Occupational therapy: career and salary variation factors

Occupational Therapy is an evidence-based health program and a fulfilling career. As a therapist, you can help and treat people of all ages with physical, cognitive, and mobility impairments. It can help infants, toddlers, and adults lead productive, meaningful, safe, and quality lives in the environment in which they live. With your support, these individuals can independently perform the functions necessary for their activities of daily living (ADL), manage homes, and participate in their communities.


Bright career prospects, attractive salaries, and easy employment opportunities combine to make Occupational Therapy the fastest growing career. There is a greater demand for these health professionals in a variety of settings because they help people with disabilities and impairments to recover and develop the skills necessary to perform daily activities.

According to the Bureau of Labor Statistics (BLS), May 2015, their jobs will grow 27 percent from 2014 to 2024, and 30,400 more professionals will be required in all settings. In the same period, the employment of therapy assistants will grow 40 percent. Workplaces for both professionals include public and private hospitals, rehabilitation centers, skilled nursing facilities, doctor’s offices, adult day centers, schools, home health services, orthopedic centers, assisted living facilities, nursing homes , community centers, psychiatric centers and Scientific Research and Development Services.


There is a significant increase in the demand for these health professionals in recent years. The growth in demand is also one of the main reasons for the increase in salaries and career opportunities in Occupational Therapy. According to the BLS, Occupational Employment Statistics, 2015, his median annual wage was $ 81,690, his median annual wage – $ 80,150, and his median hourly wage – $ 80,150. The annual percentile salary ranged from $ 66,040 to $ 116,030. Factors responsible for wage variation include location, work experience, population, and environment.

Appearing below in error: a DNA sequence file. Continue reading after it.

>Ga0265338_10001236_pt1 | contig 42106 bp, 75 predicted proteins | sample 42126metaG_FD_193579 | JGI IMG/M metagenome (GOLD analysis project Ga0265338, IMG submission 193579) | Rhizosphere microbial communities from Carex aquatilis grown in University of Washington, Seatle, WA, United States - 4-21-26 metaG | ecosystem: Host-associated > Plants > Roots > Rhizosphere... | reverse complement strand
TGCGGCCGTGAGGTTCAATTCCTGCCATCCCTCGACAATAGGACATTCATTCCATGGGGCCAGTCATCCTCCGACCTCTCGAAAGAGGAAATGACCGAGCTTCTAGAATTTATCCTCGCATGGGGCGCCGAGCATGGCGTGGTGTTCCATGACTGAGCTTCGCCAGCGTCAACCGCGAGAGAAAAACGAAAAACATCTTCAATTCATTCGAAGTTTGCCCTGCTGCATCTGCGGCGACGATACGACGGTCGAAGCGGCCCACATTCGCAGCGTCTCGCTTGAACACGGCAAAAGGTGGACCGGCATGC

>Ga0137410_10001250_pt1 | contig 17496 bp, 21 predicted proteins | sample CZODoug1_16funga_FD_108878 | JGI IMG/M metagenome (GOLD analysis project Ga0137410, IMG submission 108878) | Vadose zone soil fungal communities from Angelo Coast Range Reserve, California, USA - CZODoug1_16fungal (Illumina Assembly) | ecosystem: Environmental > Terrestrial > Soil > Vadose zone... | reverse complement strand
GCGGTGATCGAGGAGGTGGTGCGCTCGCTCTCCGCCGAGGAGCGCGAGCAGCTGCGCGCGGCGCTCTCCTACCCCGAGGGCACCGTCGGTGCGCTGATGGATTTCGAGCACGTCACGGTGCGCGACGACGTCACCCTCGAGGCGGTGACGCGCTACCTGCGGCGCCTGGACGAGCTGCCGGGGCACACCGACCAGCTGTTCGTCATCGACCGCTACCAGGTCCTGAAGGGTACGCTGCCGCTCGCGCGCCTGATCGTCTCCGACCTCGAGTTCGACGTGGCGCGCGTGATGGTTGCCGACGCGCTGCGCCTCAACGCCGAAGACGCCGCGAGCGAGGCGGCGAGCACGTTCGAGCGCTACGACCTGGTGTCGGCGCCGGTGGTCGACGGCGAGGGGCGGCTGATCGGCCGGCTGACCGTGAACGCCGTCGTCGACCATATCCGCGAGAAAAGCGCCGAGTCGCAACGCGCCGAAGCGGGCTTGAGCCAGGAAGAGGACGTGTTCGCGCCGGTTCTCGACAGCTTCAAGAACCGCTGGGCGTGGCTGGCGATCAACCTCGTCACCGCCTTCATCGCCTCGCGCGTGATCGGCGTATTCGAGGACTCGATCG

Population density

The demand for occupational therapists is greatest in these densely populated towns and cities because these areas have growing patient populations, facilities, and employment opportunities.

Work experience

After a few years of work experience, these healthcare professionals can earn higher pay than their counterparts with little or no work experience.


Working in cities and metropolitans can earn them attractive salaries because these areas have a larger patient population, a greater number of settings, and a growing demand for these professionals. In the US, the metropolitans that pay the most salaries for this occupation are Deltona-Daytona Beach-Ormond Beach Longview, Waco, Beaumont-Port Arthur, and Beaumont-Port Arthur.


Compensation for therapists is not uniform across settings because few settings pay better salaries than others. Skilled nursing facilities, scientific research and development services, and home health care services are the best centers that pay salaries compared to doctors’ offices, schools, hospitals, and other settings.


The salary structure is also not the same in every state in the US, but it varies widely based on factors such as population, number of patients, settings, demand and supply, job opportunities, and cost of living. . The remuneration even differs in towns, cities and metropolitan areas of the same state.

According to OES, May 2015, the top five paying states for this occupation were Nevada, $ 98,930, Texas $ 94,360, New Jersey $ 89,960, California, $ 88,850, and DC $ 87,400.

Occupational therapists should keep these points in mind when looking for work because these factors can influence their salaries. They should also remember that each US state has its own rules and regulations for education, licensing, and jobs, and they must complete these requirements before applying for a job in that particular state.

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